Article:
Ming Yin graduated in fashion design at Beijing Institute of Fashion Technology. Convinced that she’d only be better if she furthered her studies in what to her is the fashion capital of the world—Paris, she moved to the city in 2000 to enrol at Studio Berçot. Considered one of the top 20 fashion schools in the world, Studio Berçot is the alma mater of many other female designers of note, such as Martine Sitbon, Isabel Marant, and Véronique Leroy. Following her graduation in 2005, it would take Ming Yin another six years to birth Three Animals.

For the curious, the three animals in the name refers specifically to the elephant, camel, and goat. Although not quite a menagerie, the trio, to the designer, collectively represents “treasure, a free mind, and a classic yet adventurous spirit”. Conceptual heft aside, these are clothes that are made with cloths that have a genesis linked to humanity, and imbibed with what French stockist L’exception calls “intellectual and culturally stimulating design.”

A surprisingly small edit of Three Animals, from SGD139, is available at Manifesto, Capitol Piazza

Adrian Joffe: Serenity Amid The Excitement

Adrian Joffe B&WThe welcome token at the Comme des Garçons party two Fridays ago was an oddity. If you’re dressed in CDG, you’ll receive a gold chain with a pendant bearing the name of the house, spelled out in its entirety (including the cédille of the ‘c’ in Garçon as a star). People seemed amused. Think gold chains, and you recall Run DMC. Yes, there’s also LL Cool J, and Eric B and Rakim. Furthest from your mind is anything associated with the work of the vanguard of the Japanese avant garde. Sure, CDG does some outré stuff, but chunky gold chain? Surely that’s in the domain of Jeremy Scott!

Of course, for those in the know, there has never been anything straightforward about CDG. Yet, the Comme look is so distinctive and recognisable that aficionados would not need a flashy gold chain to identify the label’s clothes to one another. Glitziness, however, was what CDG was offering to its guests as a badge of honour. What cryptic message was there? Perhaps, there was none. CDG has been consistent in letting its fans construe a certain image of itself that many will miss even the most evident irony flashing in their face. This was no dumb bling. Gleaming gold against an essentially matte CDG aesthetic is true to the intriguing contradiction that has kept the brand so alluring for the past 34 years, since its first showing in Paris in 1981.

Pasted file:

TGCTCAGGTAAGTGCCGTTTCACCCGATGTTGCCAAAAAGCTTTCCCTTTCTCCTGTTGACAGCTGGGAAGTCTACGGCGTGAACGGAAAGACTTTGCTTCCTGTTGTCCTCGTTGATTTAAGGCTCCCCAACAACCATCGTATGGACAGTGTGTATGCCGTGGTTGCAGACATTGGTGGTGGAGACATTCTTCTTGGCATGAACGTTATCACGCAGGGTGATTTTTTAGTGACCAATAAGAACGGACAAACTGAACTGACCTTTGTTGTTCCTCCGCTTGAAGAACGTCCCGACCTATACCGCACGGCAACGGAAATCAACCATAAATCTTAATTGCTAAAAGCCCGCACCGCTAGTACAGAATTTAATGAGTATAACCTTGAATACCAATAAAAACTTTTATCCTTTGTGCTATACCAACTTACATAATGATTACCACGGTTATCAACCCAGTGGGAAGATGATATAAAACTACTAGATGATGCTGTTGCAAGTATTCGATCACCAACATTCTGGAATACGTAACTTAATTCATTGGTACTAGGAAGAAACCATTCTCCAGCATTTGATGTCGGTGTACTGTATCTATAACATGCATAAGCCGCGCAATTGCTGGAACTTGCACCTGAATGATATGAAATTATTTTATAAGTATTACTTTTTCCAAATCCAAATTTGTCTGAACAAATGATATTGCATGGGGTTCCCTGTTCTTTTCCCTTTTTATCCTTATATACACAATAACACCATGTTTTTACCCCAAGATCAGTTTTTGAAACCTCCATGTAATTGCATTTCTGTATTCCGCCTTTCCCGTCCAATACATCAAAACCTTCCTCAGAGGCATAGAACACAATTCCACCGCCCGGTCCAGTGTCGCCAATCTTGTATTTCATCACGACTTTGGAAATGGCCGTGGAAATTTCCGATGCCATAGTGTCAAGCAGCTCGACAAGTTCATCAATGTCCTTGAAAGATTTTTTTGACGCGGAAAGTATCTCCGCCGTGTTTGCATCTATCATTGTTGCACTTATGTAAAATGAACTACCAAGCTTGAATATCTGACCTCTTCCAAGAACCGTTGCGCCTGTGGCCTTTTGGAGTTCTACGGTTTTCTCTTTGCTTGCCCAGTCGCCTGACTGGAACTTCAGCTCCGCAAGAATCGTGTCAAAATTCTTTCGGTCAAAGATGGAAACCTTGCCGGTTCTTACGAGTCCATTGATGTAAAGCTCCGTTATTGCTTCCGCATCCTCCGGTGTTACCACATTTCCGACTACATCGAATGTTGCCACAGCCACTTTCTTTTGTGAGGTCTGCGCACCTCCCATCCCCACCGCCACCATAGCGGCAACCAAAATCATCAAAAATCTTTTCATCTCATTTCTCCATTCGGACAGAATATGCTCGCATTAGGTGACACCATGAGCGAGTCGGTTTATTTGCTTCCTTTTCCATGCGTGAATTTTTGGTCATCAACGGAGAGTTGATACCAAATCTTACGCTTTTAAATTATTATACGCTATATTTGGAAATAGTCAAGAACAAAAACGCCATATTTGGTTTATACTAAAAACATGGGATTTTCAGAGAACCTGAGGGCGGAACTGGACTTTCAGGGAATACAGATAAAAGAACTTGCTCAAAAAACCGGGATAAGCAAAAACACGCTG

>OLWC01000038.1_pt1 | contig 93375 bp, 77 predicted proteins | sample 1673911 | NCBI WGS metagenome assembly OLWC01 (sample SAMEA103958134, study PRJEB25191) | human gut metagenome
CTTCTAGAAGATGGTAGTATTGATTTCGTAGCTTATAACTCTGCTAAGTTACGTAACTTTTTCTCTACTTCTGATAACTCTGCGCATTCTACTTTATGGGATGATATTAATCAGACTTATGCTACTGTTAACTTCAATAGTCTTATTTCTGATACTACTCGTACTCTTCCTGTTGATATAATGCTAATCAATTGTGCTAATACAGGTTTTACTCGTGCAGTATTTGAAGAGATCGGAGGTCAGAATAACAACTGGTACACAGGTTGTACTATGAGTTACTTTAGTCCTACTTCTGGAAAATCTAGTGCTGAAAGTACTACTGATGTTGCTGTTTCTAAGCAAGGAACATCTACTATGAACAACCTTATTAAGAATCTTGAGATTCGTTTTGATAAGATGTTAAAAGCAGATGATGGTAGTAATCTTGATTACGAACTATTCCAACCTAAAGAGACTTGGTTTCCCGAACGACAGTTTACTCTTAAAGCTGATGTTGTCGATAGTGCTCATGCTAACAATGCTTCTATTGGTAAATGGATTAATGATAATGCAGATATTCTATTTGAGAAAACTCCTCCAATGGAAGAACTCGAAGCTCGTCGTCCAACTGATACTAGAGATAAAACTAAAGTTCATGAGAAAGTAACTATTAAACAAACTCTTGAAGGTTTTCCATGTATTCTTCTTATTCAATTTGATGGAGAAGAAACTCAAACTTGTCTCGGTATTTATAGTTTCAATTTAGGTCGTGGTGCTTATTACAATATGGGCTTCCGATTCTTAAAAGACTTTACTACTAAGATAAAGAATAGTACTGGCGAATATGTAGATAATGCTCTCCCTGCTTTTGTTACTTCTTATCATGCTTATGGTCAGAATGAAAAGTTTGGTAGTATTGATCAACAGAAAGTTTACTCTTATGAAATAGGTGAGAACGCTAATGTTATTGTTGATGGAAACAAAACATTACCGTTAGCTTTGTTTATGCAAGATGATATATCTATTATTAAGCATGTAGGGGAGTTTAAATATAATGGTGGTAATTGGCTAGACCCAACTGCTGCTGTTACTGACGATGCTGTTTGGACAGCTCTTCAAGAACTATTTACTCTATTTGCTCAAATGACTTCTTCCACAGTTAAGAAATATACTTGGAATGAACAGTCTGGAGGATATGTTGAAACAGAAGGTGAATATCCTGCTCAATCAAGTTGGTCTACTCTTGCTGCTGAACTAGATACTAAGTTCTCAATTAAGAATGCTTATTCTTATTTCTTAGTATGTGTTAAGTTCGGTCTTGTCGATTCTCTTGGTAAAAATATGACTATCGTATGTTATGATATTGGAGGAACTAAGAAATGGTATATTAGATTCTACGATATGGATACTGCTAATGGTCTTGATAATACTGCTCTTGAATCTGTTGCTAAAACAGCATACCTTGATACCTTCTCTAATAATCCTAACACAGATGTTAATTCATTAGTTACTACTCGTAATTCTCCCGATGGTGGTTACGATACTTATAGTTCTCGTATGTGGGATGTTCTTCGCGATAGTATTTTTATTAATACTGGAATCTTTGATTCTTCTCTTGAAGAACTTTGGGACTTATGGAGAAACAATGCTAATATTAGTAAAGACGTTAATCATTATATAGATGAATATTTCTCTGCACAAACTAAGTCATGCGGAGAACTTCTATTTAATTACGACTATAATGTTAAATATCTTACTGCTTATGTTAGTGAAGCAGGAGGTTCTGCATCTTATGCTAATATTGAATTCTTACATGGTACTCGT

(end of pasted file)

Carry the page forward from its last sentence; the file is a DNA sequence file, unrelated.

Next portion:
CDG chain and pendantParty favours at the Comme des Garçons bash

In the middle of the I’m-in-more-outrageous-CDG mode of comparison and admiration, another incongruity: Adrian Joffe. CEO of Comme des Garçons Co, Ltd, Mr Joffe moved among the near-clones of CDG customers like a priest among his wayward flock. He was all serene smiles in the company of the fashionably dead-serious and achingly plastic. In the seeming frivolity of the occasion, here was a counterpoint, cool and collected. A week earlier, it was transmitted that Mr Joffe and “a team from Japan” would grace the CDG in-boutique do, a sort-of annual affair that brings fans into the store at the Hilton Gallery for some socialising and shopping. Meeting the man, for some of us, was the reason to attend.

Suited in nondescript black—possibly from the Comme des Garçons Homme Deux line, Mr Joffe offered no outward clue to his connection to the person that has been described as the most successful Japanese designer of modern times: he’s married to the founder of the brand Rei Kawakubo for 23 years. Just as CDG requires no caricature of itself for identification, Mr Joffe needs no obvious get-up to be his wife’s spokesman and interpreter. In person, he could pass off as Lord Voldemort, but one unencumbered by Horcruxes, who has come to peace with what the Buddhists would say is the transient nature of life. He conducts himself like a Japanese salaryman in the company of superiors, with reverence and immense courtesy. In the middle of a conversation with us, when he was pulled away to attend to something undisclosed, he said calmly, “Excuse me.”, then turned to add, “Stay here. I’ll be back.”